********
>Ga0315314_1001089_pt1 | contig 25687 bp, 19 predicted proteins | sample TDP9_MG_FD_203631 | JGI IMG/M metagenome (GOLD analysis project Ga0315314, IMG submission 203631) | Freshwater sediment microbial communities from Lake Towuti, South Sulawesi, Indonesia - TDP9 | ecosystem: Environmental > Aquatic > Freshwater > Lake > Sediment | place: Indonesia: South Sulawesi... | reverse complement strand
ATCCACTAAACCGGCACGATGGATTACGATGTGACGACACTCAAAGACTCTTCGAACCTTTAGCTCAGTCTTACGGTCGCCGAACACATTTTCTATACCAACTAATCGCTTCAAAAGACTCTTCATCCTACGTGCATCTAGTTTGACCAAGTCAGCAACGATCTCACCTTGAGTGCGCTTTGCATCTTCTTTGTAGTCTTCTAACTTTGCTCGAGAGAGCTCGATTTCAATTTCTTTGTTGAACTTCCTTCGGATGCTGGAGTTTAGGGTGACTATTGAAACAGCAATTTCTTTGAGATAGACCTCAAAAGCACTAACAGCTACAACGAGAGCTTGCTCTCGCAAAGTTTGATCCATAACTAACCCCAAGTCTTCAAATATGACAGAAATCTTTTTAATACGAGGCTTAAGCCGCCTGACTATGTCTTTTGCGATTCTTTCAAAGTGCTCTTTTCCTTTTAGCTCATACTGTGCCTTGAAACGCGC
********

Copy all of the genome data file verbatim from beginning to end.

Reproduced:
>Ga0315314_1001089_pt1 | contig 25687 bp, 19 predicted proteins | sample TDP9_MG_FD_203631 | JGI IMG/M metagenome (GOLD analysis project Ga0315314, IMG submission 203631) | Freshwater sediment microbial communities from Lake Towuti, South Sulawesi, Indonesia - TDP9 | ecosystem: Environmental > Aquatic > Freshwater > Lake > Sediment | place: Indonesia: South Sulawesi... | reverse complement strand
ATCCACTAAACCGGCACGATGGATTACGATGTGACGACACTCAAAGACTCTTCGAACCTTTAGCTCAGTCTTACGGTCGCCGAACACATTTTCTATACCAACTAATCGCTTCAAAAGACTCTTCATCCTACGTGCATCTAGTTTGACCAAGTCAGCAACGATCTCACCTTGAGTGCGCTTTGCATCTTCTTTGTAGTCTTCTAACTTTGCTCGAGAGAGCTCGATTTCAATTTCTTTGTTGAACTTCCTTCGGATGCTGGAGTTTAGGGTGACTATTGAAACAGCAATTTCTTTGAGATAGACCTCAAAAGCACTAACAGCTACAACGAGAGCTTGCTCTCGCAAAGTTTGATCCATAACTAACCCCAAGTCTTCAAATATGACAGAAATCTTTTTAATACGAGGCTTAAGCCGCCTGACTATGTCTTTTGCGATTCTTTCAAAGTGCTCTTTTCCTTTTAGCTCATACTGTGCCTTGAAACGCGC